Muswell Hill Synagogue
Metzora + HaGadol 19/20 April 7.49pm 8.56pm

Rosh Hashana Sermon Day 2 5773

I would like to tell you all about a love of mine. A love maybe not as strong as that for my wife, my children, my parents. But a love that is strong nevertheless. It is a love that can give me immense joy, it is a love that can give me sadness and mourning. It is a love that can give me longing. It is the love for the Land of Israel. I lived there for seven years, was married there, studied there. I had the merit to visit many of the holy places of the land of Israel. And I along with Elisheva suffered also for the death of those who lived in the Land. It is a love I felt from childhood. It strengthened when I went to Israel at 15 years old and deepened even more when I went while at University. But when I spent a number of years learning in yeshiva, I could tour the land while learning Torah – a beautiful combination.

And so now I can admit to feeling longing for Israel. When you live there you are so much in touch with what goes on, learning every political development, ~pgetting to know more how people think. It is much harder outside of course, no matter how much we try. And so we are left to long. We long just like Yehuda HaLevi did in the 12th century in Spain. He was both a physician and writer of Poetry which has been loved and learned since his passing in 1141. He wrote what he called an ‘Ode to Zion’ – here are some of his words:

“Zion, you are doubtless anxious for news of your captives;
they ask after you, they who are the remainder of your flock

From West and East and North and South, from near and far;
bring peace from every side.

And peace is the desire of the captive, who gives his tears
like the dew on the Hermon and yearns for the day they will fall on your hills

I am a mourner who weeps for your poverty and when I dream
of the return I am the violin to your songs.

The last verse was echoed by Naomi Shemer when she wrote ‘Jerusalem of Gold’ in May 1967 when Jews were still not allowed to visit the Old City. We may have returned to the Land of  Israel, but there was still longing for that part of Jerusalem that was so special to us.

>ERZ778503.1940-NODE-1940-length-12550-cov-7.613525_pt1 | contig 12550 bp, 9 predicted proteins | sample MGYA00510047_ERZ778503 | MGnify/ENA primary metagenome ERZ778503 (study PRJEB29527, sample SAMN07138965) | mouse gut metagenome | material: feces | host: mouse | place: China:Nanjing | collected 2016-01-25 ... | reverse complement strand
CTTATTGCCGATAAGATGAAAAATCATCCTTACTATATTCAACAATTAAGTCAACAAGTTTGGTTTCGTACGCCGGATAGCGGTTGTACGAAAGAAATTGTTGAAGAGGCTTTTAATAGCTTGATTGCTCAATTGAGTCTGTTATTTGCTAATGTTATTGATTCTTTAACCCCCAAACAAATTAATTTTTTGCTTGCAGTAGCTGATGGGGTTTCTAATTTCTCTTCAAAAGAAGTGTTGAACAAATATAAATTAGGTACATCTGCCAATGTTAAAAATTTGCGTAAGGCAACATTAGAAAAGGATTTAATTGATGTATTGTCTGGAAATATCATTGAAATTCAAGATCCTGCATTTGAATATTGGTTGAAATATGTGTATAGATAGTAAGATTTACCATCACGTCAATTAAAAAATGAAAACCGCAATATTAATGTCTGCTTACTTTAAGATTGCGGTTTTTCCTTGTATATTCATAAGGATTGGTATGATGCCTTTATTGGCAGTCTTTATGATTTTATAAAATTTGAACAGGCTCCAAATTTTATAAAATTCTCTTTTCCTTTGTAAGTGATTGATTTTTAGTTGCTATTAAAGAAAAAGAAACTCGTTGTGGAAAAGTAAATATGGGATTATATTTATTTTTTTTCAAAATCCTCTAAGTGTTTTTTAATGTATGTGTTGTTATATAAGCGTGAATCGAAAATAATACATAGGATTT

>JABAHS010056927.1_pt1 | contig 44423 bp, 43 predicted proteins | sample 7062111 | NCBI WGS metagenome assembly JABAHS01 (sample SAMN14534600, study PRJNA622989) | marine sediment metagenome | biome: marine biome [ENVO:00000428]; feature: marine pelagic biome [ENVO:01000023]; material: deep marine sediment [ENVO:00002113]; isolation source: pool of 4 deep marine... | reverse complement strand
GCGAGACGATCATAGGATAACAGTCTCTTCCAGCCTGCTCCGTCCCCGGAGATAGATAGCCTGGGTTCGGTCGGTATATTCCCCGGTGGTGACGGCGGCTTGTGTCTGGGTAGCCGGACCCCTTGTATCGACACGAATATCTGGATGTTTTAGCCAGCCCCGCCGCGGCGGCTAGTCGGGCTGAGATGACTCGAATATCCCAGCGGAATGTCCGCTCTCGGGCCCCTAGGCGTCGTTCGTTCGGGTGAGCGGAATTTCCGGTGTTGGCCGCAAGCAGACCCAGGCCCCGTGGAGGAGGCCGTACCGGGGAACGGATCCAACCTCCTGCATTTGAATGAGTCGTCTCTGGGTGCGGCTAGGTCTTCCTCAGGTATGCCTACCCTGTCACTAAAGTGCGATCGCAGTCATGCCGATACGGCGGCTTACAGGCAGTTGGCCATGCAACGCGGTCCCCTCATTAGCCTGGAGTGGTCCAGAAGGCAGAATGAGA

And yes we have returned. We are seeing ancient prophecies come true as young and old dance in the streets of Jerusalem. We are allowed to visit the sights where our ancient ancestors were buried.

But as a religious Jew, it is at this point that I need to do what we call today a reality check. And that is to say that the Land of Israel, that ancient value and love of our people, is not equivalent and identical to our modern day love and concern of the State of Israel. The Land and the State are two different things. Of course they overlap in a number of ways. When the Israel Lands Authority oversees excavations of ancient Jewish sights, there is a clear overlap. When the army is needed to protect sights of special interest as part of the Land of Israel they overlap.

But the Land of Israel does not share totally the value set that the State of Israel does. And I think that this is a really important statement to make. I will also tell you why: Because if our Zionism is solely support for the State of Israel and what it does, we will miss out on the value of the Land of Israel and what it actually means to us as a people in terms of its values. On the other hand, if we focus on the Land of Israel in an absolute fashion, we will lose faith in the State. In a world of Redemption, then yes the State and the Land would be one and the same.

Let me make this a bit clearer. To me, the Land of Israel represents a place where the Jewish people can act out the values of the Torah. Now in the present world we live in, this is a complicated prospect. How will Jewish Law move from being applied to individual communities to being applied to the fabric of a State? How will such a State that goes according to Jewish Law regulate a banking system plugged into the international banking system? How will a State run according to Jewish Law treat minority groups from other religions? There is a journal of essays that is produced annually in Hebrew that actually deals with a myriad of such questions. In fact many Rabbis and Chief Rabbis from the Religious Zionist world have written on such topics. When Elisheva and I lived in Israel, Elisheva studied and then worked in Shaarei Tzedek Hospital which was unique in that it worked into its every day running the tenets of jewish medical law. So for instance, trainee nurses had to learn the laws of Shabbat as applied in a hospital ward.

This is the idea that many religious Jews set as an aim – although the thought of its existence today or very soon is quite frightening. And I don’t mean only frightening for secular Jews – but I find it frightening as a religious Jew. There are such deep differences between various religious groups that it would be almost impossible to agree on how to run such a State – we all know: two Jews, three opinions.

So we are where we are. We have a State and we are deeply thankful for it. It came at a dark moment in our History. There is a statement in the Talmud that whenever God brings upon His people hardship, he creates first a cure for the hardship. The example that is brought in the Talmud is Esther, as the cure that solved our planned persecution by Haman and Achashverus. And even although the relationship between the Holocaust and God’s Providence is a difficult one, we may say that we are thankful for the existence of Zionism before the Holocaust so that we could return to reclaim sovereignty in the Land of Israel in an organised way.